As a self-professed Shawn Michaels fan, I definitely did not see this coming. As Roman Reigns claimed his win over the Deadman and walked away, the crowd showered their appreciation on one of the greatest workers ever. However, when the Phenom decided this was his Last Ride and with his theme playing in the background, he removed his gloves, then folded his coat and placed them at the centre of the ring along with his hat, the emotion was just too much to bear.
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(Image courtesy – Postard)
When Shawn Michaels retired at WrestleMania 26 after failing to overcome Taker at the Showcase of Immortals for a second time, the wrestling geek in me died a bit that day. I took a sabbatical from watching the sport until a new era came in a few years later. Despite knowing Michaels was very likely gonna lose as Taker still had his undefeated streak going on then, saying goodbye to the greatest story-teller in the ring after giving his all in two epic matches at WrestleMania 25 and 26 was really hard to take. But not this hard.
The Undertaker’s retirement has been a constant point of discussion in recent years as all the years of fighting gimmick matches and putting his body on the line had battered his body and he could wrestle only one match per year. Further, the quality of the matches suffered as well with Taker unable to match his dance partners anymore. With the Undertaker still expected to have that dream match with John Cena, this year’s clash with Reigns was supposed to be another Mania match.
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(Image courtesy – WWE WrestleMania Twitter account)
The match in itself was unworthy of a main-event as Taker struggled badly once Roman speared him through the announced table, that included a major botched spot where the Big Dog tried to reverse Taker’s finishing move, the Tombstone Piledriver and failed despite making 3 attempts. Reigns did his best to carry the Deadman, but could not save the match. Thoughts started swirling in my mind on why this is the reason Taker should retire. When Taker exactly did that at the end, I could not fathom the tears streaming out.
Here was a man who has fought for more than 25 years in WWE, thrilling fans with his matches, sending chills up the spine with his entrance and never ever bothered about the spotlight, despite being the most respected man in the business. It just dawned on me that Taker’s true strength is in telling a story, he is half the reason Shawn Michaels had those epic matches before his retirement and in a flash, I knew I will miss him.
(Video courtesy – WWE YouTube Channel)
As he went down the ring, broke character to share a moment with his wife, walked back, made the half-turn and raised his hand one final time, more than a decade full of memories flashed in front of my eyes. In those final moments of seeing Mark Calaway as the Undertaker, I realized that he was there all along, doing his part in putting on great matches, building the greatest streak in sports entertainment and utterly dedicating his life to maintaining the myth and aura around the character.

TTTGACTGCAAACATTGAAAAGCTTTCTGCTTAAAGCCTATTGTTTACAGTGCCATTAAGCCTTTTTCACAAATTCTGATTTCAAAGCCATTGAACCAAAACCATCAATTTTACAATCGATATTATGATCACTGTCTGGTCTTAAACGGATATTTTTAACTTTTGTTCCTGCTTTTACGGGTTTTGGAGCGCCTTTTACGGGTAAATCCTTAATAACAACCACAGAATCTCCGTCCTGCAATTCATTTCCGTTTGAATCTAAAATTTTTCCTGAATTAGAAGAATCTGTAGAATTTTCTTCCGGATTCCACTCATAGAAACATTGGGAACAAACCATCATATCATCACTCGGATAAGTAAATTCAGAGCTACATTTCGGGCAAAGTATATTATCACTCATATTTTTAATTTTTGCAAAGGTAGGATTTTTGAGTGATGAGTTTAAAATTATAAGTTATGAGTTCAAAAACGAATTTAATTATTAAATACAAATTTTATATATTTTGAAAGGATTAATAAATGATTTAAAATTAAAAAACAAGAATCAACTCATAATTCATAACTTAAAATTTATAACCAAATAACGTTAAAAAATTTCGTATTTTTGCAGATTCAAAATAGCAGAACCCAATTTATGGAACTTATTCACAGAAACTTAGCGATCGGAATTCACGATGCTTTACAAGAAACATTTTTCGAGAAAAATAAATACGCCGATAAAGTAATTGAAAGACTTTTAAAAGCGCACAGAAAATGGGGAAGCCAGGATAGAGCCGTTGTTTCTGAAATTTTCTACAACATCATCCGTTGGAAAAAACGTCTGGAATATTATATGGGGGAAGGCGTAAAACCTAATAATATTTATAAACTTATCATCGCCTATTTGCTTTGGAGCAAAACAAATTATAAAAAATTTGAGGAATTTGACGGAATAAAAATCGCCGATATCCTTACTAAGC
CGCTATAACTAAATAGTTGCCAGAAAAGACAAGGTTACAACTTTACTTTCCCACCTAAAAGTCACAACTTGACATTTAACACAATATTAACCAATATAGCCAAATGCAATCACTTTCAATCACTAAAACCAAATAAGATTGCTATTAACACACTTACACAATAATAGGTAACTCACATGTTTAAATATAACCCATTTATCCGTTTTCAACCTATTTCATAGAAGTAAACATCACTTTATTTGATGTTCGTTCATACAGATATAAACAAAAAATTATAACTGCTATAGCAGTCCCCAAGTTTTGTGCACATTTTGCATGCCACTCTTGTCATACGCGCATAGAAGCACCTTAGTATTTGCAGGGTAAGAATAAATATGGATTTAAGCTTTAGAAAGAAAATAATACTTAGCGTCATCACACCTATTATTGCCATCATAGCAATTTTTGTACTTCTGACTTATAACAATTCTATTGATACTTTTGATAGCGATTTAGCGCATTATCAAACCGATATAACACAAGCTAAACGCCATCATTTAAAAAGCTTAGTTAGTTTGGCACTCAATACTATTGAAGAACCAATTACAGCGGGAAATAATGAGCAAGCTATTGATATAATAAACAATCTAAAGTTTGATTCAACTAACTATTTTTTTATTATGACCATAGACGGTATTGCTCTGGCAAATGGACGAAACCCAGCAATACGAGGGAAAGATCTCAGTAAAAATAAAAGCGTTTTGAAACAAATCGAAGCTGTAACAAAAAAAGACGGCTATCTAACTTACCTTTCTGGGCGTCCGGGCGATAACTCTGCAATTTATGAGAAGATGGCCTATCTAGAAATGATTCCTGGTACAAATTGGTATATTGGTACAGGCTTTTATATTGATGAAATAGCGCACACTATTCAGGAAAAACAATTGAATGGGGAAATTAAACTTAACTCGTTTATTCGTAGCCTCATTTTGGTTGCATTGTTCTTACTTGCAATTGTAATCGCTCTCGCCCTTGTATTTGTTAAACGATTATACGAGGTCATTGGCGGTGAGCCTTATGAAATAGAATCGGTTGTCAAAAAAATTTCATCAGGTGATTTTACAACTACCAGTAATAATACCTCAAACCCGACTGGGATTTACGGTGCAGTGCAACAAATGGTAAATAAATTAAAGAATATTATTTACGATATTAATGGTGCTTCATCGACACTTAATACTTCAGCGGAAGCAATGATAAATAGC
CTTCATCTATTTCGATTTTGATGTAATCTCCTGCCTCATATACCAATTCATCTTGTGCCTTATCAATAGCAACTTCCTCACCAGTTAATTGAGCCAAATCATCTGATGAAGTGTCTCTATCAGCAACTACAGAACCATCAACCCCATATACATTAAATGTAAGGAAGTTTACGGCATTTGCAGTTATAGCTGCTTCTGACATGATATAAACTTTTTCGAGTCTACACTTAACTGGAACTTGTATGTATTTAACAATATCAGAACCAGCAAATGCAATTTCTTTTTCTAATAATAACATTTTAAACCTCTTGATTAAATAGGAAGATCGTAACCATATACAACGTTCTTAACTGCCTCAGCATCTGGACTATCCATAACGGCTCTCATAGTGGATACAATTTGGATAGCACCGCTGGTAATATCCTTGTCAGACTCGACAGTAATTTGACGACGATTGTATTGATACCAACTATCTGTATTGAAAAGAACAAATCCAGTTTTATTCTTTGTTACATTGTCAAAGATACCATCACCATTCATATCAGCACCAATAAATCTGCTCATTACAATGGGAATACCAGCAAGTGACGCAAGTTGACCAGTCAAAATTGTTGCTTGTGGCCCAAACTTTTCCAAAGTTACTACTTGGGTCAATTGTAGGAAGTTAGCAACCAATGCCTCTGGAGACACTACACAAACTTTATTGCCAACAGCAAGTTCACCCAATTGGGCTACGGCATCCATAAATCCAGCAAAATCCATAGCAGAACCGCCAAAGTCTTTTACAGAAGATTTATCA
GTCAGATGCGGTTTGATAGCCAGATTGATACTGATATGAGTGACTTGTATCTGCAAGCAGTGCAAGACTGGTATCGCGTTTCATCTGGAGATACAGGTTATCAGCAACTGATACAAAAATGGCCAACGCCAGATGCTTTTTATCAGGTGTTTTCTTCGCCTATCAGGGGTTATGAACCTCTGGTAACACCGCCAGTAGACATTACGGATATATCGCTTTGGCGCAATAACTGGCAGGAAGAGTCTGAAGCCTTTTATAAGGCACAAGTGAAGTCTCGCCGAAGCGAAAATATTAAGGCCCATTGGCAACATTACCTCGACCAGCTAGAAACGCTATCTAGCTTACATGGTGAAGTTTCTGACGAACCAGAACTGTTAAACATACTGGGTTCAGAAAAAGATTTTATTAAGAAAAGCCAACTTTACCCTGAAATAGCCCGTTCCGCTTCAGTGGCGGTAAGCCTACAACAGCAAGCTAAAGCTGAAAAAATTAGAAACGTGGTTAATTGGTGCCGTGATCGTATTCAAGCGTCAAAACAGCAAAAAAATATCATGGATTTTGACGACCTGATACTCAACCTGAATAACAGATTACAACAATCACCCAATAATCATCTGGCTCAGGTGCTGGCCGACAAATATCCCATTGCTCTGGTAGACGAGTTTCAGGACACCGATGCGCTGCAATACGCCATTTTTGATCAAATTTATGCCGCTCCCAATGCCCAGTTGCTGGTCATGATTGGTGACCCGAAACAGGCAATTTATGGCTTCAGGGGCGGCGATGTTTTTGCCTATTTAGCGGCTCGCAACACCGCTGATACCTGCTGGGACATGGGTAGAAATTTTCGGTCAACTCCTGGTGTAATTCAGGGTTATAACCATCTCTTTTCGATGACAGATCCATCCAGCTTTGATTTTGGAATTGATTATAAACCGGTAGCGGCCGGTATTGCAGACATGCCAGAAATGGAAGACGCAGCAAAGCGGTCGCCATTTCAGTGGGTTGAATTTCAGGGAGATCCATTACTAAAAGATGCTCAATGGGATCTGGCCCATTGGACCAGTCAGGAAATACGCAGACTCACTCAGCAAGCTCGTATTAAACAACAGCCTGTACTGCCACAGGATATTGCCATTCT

Maybe that was why every wrestling fan in the stadium and around the world could not control themselves as the feeling sunk in, the Undertaker has fought his last match.
There is no doubt that the legend of the Undertaker will live on for generations and there will never ever be such a character in any book, TV show or movies ever.
Thank you Taker.
Rest.In.Peace.
The content copyrights belong to me i.e. Saketh Ayyagari©
Featured Image courtesy – WWE Twitter account
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A-Z tag – MY Tigress special!

It has been pretty long since I have done a challenge post. So, thank you Karthika for the nomination. I have done an A-Z challenge prior to this, but this is a different one. And I am adding a twist of my own by talking about the A-Z of MY Tigress, instead of mine.

Pardon me for any misspelt words in this post.

So, without further ado, here they come –

A – Always

B – Beautiful (in every way I could hope!)

C – Caring ( mom level and beyond)

D – Dreamer

E – Expressive

F – Foodie

G – Golgappe (Pani Puri)

H – Huggsie

I – Interesting (max)

J – Juve

K – Kompletes

L – Loving (extremely)

M – Mad

N – Nautanki

O -Organized ( or not?)

P – Pinky finger

Q – Queen of Hearts

R – Romantic (a hopeless one too)

S – Sweet (as sweet as a Bong sweet)

T – Tolerant

U – Understanding

V – Very smart

W – Writer extraordinaire (the most beautiful there is)

X – Xerox soul (A very colourful xerox)

Y – Yamotional

Z – Zabardast

Well, it just occurred to me that 26 letters of the alphabet are not sufficient, but then whoever discovered the alphabets must have met someone for whom 26 were sufficient. Not for me for I need more to describe MY Tigress, so some day I will create a new language or extra alphabets!

Coming to my nominations, I nominate

Misstalkaholic

Arti

Thanks a lot Karthika for the tag!

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Note – The featured image is reproduced from Dreamworks Animation.

The content copyrights belong to me i.e. Saketh Ayyagari!

Kong: Skull Island Review – All hail the King of Apes!

When Godzilla was rebooted in 2014 as an ancient force of nature, it was a well-written film as to the very existence of Massive Unidentified Terrestrial Organism (MUTO) and how they still exist to maintain nature’s balance. The movie did extremely well to intertwine the human element to the grander action and it worked perfectly.
So, the excitement was natural when King Kong was also going to be rebooted in a similar fashion and it got better with the announcement of a shared MonsterVerse. Kong directed by Jordan Vogt-Roberts maintains the good parts of Godzilla i.e. powerful showcasing of the monster, as much logical explanations as one can expect and the human element constantly being a strong driving factor in the film.